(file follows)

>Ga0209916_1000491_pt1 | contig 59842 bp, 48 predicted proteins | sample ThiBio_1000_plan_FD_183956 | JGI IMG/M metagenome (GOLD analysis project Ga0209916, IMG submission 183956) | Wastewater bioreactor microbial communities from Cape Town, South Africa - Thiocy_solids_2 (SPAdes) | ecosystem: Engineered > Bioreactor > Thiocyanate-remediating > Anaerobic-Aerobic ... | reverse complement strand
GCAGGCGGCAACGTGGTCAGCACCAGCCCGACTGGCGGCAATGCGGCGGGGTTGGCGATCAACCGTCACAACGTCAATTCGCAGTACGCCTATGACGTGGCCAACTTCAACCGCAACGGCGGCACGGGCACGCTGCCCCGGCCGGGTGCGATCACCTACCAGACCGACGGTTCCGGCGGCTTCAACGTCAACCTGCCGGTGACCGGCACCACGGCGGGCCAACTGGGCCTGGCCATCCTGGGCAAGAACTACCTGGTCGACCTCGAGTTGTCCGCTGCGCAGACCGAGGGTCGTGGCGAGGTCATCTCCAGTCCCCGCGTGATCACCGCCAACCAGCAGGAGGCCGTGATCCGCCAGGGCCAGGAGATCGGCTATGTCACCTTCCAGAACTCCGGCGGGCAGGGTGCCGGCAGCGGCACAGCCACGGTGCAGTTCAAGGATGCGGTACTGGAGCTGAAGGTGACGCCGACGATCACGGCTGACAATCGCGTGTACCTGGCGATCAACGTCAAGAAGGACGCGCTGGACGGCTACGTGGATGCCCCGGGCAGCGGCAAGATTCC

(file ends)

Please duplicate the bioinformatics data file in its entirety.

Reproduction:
>Ga0209916_1000491_pt1 | contig 59842 bp, 48 predicted proteins | sample ThiBio_1000_plan_FD_183956 | JGI IMG/M metagenome (GOLD analysis project Ga0209916, IMG submission 183956) | Wastewater bioreactor microbial communities from Cape Town, South Africa - Thiocy_solids_2 (SPAdes) | ecosystem: Engineered > Bioreactor > Thiocyanate-remediating > Anaerobic-Aerobic ... | reverse complement strand
GCAGGCGGCAACGTGGTCAGCACCAGCCCGACTGGCGGCAATGCGGCGGGGTTGGCGATCAACCGTCACAACGTCAATTCGCAGTACGCCTATGACGTGGCCAACTTCAACCGCAACGGCGGCACGGGCACGCTGCCCCGGCCGGGTGCGATCACCTACCAGACCGACGGTTCCGGCGGCTTCAACGTCAACCTGCCGGTGACCGGCACCACGGCGGGCCAACTGGGCCTGGCCATCCTGGGCAAGAACTACCTGGTCGACCTCGAGTTGTCCGCTGCGCAGACCGAGGGTCGTGGCGAGGTCATCTCCAGTCCCCGCGTGATCACCGCCAACCAGCAGGAGGCCGTGATCCGCCAGGGCCAGGAGATCGGCTATGTCACCTTCCAGAACTCCGGCGGGCAGGGTGCCGGCAGCGGCACAGCCACGGTGCAGTTCAAGGATGCGGTACTGGAGCTGAAGGTGACGCCGACGATCACGGCTGACAATCGCGTGTACCTGGCGATCAACGTCAAGAAGGACGCGCTGGACGGCTACGTGGATGCCCCGGGCAGCGGCAAGATTCC